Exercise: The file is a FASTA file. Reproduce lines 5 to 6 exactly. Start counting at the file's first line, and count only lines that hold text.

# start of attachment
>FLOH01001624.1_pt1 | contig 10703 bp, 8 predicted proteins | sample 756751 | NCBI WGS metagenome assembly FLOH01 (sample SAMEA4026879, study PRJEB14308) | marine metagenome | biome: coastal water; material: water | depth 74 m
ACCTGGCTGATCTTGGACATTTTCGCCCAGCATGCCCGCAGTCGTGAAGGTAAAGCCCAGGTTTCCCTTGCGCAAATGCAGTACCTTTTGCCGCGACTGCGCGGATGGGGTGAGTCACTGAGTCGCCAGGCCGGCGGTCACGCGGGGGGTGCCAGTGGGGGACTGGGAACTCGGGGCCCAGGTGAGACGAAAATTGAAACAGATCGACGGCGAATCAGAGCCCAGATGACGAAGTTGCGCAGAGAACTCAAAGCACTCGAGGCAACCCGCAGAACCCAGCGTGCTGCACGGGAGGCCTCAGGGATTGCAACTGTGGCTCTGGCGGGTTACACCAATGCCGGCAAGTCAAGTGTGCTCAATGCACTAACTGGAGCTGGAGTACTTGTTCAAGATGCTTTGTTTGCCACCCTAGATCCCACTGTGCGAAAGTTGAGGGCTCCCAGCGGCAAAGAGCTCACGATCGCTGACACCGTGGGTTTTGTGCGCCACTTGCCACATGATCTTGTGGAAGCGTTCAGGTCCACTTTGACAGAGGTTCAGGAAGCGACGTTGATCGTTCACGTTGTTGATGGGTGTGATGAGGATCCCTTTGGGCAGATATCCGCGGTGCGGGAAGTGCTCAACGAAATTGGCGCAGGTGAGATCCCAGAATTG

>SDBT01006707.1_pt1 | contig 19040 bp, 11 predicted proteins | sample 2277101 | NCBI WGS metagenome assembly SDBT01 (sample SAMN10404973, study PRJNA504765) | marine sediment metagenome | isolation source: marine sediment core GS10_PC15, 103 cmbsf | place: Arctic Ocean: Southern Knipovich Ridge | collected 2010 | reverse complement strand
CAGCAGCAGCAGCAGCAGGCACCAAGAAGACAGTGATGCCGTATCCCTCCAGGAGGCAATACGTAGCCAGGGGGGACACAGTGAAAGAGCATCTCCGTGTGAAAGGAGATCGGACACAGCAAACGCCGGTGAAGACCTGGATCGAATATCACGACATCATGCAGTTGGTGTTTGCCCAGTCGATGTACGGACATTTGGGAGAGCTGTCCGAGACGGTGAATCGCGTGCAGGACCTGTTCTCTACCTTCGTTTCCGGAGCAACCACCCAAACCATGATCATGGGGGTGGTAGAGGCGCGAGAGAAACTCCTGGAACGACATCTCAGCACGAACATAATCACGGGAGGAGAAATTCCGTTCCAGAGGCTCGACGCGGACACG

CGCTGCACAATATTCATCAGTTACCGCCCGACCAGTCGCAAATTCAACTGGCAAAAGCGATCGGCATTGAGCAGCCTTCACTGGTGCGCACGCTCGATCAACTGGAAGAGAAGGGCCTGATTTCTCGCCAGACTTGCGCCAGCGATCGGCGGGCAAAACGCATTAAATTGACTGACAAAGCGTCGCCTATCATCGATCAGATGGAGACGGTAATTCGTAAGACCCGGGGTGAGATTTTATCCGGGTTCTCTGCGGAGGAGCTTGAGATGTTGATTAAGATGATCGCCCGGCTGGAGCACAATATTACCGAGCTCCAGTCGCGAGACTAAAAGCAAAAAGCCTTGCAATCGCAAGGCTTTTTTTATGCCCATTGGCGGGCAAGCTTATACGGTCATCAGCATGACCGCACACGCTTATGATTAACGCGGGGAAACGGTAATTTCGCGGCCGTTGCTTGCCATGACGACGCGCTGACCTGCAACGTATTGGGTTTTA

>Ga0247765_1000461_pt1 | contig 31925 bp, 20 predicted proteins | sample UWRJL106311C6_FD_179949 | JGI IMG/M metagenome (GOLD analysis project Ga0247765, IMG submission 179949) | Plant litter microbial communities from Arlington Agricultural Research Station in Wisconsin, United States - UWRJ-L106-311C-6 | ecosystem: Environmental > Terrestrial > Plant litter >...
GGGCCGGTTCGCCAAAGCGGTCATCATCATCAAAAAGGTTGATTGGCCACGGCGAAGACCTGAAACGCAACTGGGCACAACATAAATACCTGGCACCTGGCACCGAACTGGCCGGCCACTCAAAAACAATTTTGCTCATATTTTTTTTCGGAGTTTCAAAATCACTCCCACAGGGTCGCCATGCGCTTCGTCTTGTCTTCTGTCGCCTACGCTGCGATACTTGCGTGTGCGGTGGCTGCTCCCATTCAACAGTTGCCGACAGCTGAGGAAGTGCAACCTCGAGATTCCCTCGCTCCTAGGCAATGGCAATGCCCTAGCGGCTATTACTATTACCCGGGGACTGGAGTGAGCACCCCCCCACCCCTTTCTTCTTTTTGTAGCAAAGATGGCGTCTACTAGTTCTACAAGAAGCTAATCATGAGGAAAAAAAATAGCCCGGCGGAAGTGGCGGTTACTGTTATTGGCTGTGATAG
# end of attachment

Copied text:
CGCTGCACAATATTCATCAGTTACCGCCCGACCAGTCGCAAATTCAACTGGCAAAAGCGATCGGCATTGAGCAGCCTTCACTGGTGCGCACGCTCGATCAACTGGAAGAGAAGGGCCTGATTTCTCGCCAGACTTGCGCCAGCGATCGGCGGGCAAAACGCATTAAATTGACTGACAAAGCGTCGCCTATCATCGATCAGATGGAGACGGTAATTCGTAAGACCCGGGGTGAGATTTTATCCGGGTTCTCTGCGGAGGAGCTTGAGATGTTGATTAAGATGATCGCCCGGCTGGAGCACAATATTACCGAGCTCCAGTCGCGAGACTAAAAGCAAAAAGCCTTGCAATCGCAAGGCTTTTTTTATGCCCATTGGCGGGCAAGCTTATACGGTCATCAGCATGACCGCACACGCTTATGATTAACGCGGGGAAACGGTAATTTCGCGGCCGTTGCTTGCCATGACGACGCGCTGACCTGCAACGTATTGGGTTTTA

>Ga0247765_1000461_pt1 | contig 31925 bp, 20 predicted proteins | sample UWRJL106311C6_FD_179949 | JGI IMG/M metagenome (GOLD analysis project Ga0247765, IMG submission 179949) | Plant litter microbial communities from Arlington Agricultural Research Station in Wisconsin, United States - UWRJ-L106-311C-6 | ecosystem: Environmental > Terrestrial > Plant litter >...